Six ways to keep social, stabled horses engaged and entertained.

horse getting brushed by owner

Horses were made to roam, graze and socially interact with other horses. If these natural behaviors are limited or inhibited, it can lead to boredom, frustration, fear and anxiety. To cope, the horse may develop vices and unwanted behaviors such as wood chewing, coprophagia (eating feces), weaving and even self-mutilation.

“Most unwanted behaviors, including boredom and depression, are due to one of the Five Freedoms [for Horse Health and Welfare initiated by the Farm Animal Welfare Committee, now called the Farm Animal Welfare Council] being suppressed or inhibited,” says Sarah Matlock, M.S., instructor of Applied Equine Behavior at Colorado State University in Fort Collins, Colorado.

The five freedoms are: freedom from hunger and thirst; freedom from discomfort; freedom from pain, injury or disease; freedom to express normal behaviors; and freedom from fear and distress.

Matlock says most horse owners and barn managers do a great job of fulfilling the first three freedoms, but the last two can be challenging and, if left unmet, can cause a horse to become bored, anxious or frustrated.

1. Provide access to forage. Matlock says horses are designed to graze 16 to 18 hours per day. If your horse is not able to graze that long she recommends getting a slow feeder for hay that replicates grazing. She prefers feeders that are on the ground with holes larger than a hay bag or hay net so the horse can use its lips to grasp the hay.

horse eating from slow feeder to prevent boredom

2. Offer a variety of forages. Instead of feeding just grass or alfalfa hay, add a variety of hay types to the slow feeder, including types of hay with various nutritional values and stem lengths.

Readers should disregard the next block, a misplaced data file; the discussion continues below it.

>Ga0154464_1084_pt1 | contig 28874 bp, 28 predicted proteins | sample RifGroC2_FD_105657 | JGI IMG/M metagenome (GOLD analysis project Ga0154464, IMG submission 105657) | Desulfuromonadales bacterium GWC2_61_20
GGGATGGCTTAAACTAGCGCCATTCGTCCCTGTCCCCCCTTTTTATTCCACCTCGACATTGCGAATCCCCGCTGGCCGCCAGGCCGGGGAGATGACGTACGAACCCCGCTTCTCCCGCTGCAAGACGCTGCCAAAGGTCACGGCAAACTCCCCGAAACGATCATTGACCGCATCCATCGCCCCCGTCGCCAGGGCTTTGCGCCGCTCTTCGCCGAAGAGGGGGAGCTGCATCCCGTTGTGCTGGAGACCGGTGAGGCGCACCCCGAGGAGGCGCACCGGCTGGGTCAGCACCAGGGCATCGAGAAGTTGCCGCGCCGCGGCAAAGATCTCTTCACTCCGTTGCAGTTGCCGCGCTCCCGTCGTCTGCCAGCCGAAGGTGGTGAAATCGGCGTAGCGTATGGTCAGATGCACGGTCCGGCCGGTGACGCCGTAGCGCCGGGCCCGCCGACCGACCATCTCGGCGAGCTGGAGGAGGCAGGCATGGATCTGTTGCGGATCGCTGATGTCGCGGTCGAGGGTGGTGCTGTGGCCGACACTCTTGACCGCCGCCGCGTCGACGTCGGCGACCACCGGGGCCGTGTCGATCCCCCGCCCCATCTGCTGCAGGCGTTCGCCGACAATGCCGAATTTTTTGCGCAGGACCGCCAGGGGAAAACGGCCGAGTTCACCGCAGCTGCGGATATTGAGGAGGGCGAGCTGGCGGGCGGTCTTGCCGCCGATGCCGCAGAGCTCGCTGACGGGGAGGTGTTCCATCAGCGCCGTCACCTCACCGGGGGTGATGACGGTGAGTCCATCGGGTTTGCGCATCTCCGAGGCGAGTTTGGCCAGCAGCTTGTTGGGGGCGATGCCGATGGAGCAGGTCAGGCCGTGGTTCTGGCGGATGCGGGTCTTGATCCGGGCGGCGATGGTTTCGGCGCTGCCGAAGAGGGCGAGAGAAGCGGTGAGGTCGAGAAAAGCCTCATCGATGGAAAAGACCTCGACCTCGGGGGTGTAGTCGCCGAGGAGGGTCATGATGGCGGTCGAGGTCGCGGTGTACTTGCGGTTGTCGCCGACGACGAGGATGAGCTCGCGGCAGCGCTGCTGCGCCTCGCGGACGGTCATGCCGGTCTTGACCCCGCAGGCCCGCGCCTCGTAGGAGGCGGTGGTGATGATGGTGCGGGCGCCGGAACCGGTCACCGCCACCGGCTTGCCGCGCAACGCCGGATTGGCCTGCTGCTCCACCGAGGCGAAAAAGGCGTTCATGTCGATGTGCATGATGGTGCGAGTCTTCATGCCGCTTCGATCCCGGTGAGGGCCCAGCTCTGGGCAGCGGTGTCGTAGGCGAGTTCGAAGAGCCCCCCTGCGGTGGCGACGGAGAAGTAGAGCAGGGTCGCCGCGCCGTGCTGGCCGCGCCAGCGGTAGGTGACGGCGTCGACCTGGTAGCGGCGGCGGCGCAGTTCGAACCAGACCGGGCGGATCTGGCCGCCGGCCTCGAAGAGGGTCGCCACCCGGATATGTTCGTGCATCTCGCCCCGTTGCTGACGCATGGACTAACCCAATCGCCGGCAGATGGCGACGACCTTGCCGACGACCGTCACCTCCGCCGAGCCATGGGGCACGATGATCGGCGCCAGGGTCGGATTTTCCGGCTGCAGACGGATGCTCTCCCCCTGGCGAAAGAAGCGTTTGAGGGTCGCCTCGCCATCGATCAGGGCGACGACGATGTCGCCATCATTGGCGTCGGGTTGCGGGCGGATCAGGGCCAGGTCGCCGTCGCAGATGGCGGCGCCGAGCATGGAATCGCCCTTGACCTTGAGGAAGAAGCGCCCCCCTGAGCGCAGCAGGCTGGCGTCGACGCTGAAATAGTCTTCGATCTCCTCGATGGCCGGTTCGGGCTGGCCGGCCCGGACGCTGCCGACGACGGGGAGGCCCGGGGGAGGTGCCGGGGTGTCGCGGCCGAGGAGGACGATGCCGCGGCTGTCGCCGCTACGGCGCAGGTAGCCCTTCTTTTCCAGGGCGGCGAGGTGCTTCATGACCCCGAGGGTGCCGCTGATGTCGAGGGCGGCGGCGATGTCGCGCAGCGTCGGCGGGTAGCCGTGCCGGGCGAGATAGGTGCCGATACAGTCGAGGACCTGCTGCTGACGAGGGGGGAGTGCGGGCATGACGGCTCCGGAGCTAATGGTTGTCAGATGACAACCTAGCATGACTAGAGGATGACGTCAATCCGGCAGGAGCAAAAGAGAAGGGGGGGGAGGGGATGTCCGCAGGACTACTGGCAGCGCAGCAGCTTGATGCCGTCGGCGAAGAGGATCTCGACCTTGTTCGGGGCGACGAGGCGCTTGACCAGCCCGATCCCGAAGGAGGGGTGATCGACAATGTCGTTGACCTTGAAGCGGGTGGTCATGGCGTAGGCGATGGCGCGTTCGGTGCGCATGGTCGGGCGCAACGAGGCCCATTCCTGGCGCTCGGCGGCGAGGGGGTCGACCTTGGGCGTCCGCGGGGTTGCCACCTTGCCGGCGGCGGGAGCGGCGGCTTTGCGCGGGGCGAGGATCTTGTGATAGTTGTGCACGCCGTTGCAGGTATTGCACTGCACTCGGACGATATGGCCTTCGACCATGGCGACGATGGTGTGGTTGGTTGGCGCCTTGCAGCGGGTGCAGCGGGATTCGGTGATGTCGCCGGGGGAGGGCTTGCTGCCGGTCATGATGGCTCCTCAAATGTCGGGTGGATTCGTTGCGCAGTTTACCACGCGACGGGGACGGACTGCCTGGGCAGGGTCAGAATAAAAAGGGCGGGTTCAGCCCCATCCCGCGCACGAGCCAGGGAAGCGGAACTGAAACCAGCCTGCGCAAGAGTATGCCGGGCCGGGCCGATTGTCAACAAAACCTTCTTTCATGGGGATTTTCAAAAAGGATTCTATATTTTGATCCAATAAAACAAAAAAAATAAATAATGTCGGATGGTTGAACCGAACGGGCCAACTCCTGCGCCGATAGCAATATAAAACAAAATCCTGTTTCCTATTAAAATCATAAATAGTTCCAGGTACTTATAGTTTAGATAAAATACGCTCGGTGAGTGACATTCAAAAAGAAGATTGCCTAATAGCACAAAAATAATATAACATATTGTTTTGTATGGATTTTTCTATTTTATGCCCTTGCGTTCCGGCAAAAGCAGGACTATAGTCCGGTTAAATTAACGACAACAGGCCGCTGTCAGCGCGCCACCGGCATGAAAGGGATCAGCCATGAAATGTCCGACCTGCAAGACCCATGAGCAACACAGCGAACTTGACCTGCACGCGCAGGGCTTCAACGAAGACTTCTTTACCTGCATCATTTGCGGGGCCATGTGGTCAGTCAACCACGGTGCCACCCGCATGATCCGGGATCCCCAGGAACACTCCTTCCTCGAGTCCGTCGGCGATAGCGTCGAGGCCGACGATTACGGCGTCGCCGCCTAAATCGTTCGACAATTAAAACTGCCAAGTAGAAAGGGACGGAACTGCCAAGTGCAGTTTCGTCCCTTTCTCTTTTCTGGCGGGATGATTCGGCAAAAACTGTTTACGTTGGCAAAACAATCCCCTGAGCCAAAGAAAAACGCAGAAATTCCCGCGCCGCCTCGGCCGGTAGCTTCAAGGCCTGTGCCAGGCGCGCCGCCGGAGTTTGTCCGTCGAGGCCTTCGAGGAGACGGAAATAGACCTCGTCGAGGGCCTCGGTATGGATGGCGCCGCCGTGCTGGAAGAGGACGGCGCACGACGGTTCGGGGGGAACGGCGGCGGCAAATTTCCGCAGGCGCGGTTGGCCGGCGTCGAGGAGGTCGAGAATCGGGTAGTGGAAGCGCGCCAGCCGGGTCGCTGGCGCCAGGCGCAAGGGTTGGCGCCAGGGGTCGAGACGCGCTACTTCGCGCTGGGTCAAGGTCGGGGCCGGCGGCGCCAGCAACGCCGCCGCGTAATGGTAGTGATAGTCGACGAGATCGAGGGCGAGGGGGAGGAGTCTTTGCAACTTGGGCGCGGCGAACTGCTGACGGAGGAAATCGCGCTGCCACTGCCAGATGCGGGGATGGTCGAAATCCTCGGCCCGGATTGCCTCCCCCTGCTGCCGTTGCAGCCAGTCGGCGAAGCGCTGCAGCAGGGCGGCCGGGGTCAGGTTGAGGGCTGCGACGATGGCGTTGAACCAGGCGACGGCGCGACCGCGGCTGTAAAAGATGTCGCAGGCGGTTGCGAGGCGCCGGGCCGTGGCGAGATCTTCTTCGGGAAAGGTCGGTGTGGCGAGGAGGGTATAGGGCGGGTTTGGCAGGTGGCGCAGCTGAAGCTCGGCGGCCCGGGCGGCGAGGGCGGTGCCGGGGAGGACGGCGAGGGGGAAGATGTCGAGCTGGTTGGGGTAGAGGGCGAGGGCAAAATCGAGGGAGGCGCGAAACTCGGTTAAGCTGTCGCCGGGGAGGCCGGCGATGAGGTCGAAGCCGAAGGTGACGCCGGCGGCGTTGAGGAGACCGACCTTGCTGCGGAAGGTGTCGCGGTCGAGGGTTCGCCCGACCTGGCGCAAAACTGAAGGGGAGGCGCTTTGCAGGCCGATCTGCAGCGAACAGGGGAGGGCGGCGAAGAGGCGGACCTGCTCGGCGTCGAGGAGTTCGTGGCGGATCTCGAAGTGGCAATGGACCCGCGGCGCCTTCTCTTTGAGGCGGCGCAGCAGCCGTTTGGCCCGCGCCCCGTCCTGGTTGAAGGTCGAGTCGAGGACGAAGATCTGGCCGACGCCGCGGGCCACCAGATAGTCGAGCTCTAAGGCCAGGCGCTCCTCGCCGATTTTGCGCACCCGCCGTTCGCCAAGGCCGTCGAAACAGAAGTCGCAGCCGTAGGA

3. Create social interaction. Once you’ve met your horse’s foraging needs, Matlock suggests turning the horse out with other horses or at least move it to an area where it can view other horses. If there aren’t other horses nearby, introduce a companion animal such as a goat, donkey, miniature horse or chickens. Matlock adds that research shows hanging mirrors in a horse’s stall can also have a calming affect on an isolated horse.

two horses in a pasture

4. Groom daily.  In a herd environment, horses groom each other, called allogrooming. Grooming your horse daily can provide that same relaxation and social interaction for the horse, and promote bonding.

5. Try a feed-dispensing toy. There are several horse toys that hold feed and treats, and the horse has to work to figure out how to get the food reward. “In the absence of the horse’s ability to forage, toys that do not provide some type of food reward may not provide much value to their time in a stall,” says Matlock.

6. Take a walk. Taking your horse on a walk just like you’d walk a dog builds security among the horse and handler and alleviates some of the behavioral issues that come from confinement.

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